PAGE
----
Experts warn Alberta a hot spot for land-title fraud
Calgary homeowners are being warned to protect themselves from land title fraudsters who are targeting active real estate markets across the country.
“Ontario, B.C. and Alberta are the hot spots for fraud in Canada,” said Marie Taylor, director and national underwriter for title insurance company First Canadian Title.
Land title fraud, also known as fraud for title, happens when a person’s identity is stolen and used to create fake documents and identification – which are, in turn, used to take out a mortgage loan on the victim’s home.
When the bank approves the mortgage application, the fraudster will take the money and run, leaving the victim with another large debt on his or her home.
Victims of land title fraud often don’t realize there’s a problem until they start receiving overdue payment letters months later.
Taylor says a national database for this type of fraud does not exist in Canada, so the number of cases each year is unavailable. First Canadian Title, however, estimates damages from real-estate fraud in Canada range up to $1.5 billion annually.
The results of land title fraud can be disastrous, says Taylor.
“Not only is there the emotional stress of knowing you’ve been victimized by fraud, but it can take considerable time, money and effort to deal with all of the complications that can arise,” said Taylor.
“That can include costs of defending or denying ownership in a mortgage property, often in a court of law; lost opportunities to sell or buy another property or the possibility of losing your home.”
Though no one is immune to land title fraud, homeowners who have paid off their mortgages are most at risk, says James Porter, a professional conduct review officer at the Real Estate Council of Alberta
“These homes are targets since a lender may be willing to lend a large amount of money on these properties,” he said.
“Seniors may be more likely to fall into this category as they tend to own homes with a lot of equity.”
Porter adds snowbirds and others who are out of town for long periods of time are also more susceptible to land title fraud since they may be less likely to monitor their properties.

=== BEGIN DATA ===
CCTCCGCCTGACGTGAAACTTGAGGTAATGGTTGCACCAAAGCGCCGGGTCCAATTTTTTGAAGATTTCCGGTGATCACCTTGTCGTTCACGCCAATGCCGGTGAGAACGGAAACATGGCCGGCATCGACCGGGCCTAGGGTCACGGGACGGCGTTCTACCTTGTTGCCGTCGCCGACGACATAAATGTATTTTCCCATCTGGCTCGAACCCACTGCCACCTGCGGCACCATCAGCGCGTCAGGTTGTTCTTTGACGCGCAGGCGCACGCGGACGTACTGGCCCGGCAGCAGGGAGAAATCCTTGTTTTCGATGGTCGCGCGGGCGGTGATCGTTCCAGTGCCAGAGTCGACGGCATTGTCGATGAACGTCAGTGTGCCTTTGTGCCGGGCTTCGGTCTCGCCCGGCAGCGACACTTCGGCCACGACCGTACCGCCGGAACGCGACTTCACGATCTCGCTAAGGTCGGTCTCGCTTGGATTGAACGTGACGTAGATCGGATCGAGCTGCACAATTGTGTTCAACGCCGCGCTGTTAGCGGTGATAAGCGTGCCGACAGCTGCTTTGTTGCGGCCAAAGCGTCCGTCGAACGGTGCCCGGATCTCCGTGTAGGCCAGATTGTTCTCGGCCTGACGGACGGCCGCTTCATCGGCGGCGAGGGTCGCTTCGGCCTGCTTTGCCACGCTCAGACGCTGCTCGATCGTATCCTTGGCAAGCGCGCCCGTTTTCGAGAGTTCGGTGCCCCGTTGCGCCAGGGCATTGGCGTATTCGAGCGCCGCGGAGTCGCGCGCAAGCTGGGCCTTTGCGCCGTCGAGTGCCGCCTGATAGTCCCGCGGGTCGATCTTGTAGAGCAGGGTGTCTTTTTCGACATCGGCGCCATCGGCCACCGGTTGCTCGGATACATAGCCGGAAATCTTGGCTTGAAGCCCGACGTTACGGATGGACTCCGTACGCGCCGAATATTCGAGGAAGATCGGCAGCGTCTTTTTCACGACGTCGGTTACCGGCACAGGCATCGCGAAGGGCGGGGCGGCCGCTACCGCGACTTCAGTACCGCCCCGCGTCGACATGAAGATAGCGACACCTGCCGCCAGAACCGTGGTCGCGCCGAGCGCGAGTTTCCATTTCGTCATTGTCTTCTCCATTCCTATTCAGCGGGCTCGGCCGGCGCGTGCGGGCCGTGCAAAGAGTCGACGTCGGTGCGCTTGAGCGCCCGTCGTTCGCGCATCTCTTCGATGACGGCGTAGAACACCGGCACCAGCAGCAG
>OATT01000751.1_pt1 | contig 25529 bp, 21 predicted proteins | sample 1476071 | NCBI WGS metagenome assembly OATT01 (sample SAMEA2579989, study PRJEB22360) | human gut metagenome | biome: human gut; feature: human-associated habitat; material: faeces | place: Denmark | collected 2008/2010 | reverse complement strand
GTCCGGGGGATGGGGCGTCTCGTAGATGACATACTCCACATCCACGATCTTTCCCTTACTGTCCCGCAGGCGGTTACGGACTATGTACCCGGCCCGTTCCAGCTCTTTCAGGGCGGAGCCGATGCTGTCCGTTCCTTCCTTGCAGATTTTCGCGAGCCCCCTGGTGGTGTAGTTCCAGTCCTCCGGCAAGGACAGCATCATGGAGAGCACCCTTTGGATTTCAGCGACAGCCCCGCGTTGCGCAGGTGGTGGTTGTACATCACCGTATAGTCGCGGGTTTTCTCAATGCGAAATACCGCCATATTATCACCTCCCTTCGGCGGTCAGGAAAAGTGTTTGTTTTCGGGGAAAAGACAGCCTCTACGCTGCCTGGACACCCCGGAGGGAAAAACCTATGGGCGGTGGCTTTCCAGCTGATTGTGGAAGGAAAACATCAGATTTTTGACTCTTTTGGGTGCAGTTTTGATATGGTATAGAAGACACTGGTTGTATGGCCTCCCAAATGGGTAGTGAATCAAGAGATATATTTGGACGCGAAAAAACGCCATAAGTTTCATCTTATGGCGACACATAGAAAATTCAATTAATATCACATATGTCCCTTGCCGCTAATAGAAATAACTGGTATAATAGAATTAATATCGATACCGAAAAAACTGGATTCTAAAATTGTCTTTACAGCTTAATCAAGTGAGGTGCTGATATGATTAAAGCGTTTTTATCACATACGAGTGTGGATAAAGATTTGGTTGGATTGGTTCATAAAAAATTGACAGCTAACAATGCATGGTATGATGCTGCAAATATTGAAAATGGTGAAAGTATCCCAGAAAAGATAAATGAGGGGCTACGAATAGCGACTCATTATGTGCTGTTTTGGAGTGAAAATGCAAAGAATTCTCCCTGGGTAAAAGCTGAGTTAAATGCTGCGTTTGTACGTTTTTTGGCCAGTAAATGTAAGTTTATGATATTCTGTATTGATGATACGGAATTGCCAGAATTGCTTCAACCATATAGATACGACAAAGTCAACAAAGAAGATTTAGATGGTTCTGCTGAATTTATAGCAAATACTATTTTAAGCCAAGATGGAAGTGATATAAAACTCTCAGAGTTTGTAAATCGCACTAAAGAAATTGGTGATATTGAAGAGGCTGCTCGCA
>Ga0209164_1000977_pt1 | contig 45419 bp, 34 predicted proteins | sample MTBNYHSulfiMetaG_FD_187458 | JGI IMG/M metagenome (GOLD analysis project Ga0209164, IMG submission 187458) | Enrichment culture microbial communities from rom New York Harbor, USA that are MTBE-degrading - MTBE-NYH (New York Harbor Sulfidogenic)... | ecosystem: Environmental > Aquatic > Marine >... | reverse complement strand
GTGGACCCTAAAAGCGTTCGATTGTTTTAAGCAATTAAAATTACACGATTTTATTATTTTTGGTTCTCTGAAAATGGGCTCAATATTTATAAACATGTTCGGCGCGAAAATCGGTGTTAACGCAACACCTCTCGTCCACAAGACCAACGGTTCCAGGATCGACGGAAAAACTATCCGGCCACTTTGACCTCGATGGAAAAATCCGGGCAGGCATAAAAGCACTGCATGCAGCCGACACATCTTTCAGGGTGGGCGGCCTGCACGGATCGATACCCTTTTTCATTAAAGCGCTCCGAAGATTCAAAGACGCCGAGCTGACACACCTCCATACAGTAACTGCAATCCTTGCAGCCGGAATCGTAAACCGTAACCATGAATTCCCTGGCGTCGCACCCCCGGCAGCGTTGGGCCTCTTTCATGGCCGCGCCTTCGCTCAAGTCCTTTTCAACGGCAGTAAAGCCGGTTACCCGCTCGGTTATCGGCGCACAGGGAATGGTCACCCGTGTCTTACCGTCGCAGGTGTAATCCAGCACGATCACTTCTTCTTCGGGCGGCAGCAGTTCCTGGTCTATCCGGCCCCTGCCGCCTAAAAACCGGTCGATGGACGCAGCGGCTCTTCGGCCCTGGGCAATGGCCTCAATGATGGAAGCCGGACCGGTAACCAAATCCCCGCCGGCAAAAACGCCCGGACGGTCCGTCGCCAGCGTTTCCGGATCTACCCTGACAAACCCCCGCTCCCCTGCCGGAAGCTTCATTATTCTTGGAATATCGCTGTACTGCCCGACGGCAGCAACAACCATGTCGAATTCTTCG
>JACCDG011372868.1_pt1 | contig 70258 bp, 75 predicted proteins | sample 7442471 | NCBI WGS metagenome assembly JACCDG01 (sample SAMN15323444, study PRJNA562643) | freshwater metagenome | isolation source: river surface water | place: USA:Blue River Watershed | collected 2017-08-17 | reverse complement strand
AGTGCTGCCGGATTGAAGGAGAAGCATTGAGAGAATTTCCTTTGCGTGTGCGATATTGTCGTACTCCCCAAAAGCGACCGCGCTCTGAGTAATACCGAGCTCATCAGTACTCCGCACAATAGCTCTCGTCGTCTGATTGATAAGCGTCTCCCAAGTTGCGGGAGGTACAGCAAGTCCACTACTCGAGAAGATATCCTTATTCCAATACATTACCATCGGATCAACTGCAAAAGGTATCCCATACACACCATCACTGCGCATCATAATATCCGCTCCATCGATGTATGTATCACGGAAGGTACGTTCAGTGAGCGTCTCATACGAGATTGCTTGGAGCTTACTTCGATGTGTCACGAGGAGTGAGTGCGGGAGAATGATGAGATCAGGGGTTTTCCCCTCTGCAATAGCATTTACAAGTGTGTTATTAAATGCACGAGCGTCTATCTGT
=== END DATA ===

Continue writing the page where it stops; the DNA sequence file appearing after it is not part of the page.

“Vulnerable individuals, such as seniors and new Canadians, may be at risk in not understanding how to protect their personal information and may be easier targets for identity theft,” said Porter.
Mortgage brokers and lenders do have ways of red-flagging fraudulent applications. For example, homeowners who’ve had their mortgage paid off for several years are less likely to take out another large mortgage on the same property. As well, lenders will become concerned if the borrower is unable or unwilling to set up a viewing of the property.
“Typically, the fraudster just has identification to match the title, but does not have access to the home,” said Porter.
Homeowners are also encouraged to be vigilant in keeping their personal information safe to prevent any kind of fraud in the first place. Porter suggests homeowners get title insurance as extra protection, as well as regularly review their home’s title registration and check for irregularities through the local Alberta Land Titles office.
If homeowners have fallen victim to land title fraud, they are encouraged to contact the police immediately and seek legal counsel. Albertans can also call the Consumer Contact Centre at 1-877-427-4088.
Albertans do have recourse against land title fraud through the provincial government’s Land Titles Assurance Fund, which protects and compensates property owners who have fallen victim to fraud.
For more information, visit www.servicealberta.gov.ab.ca.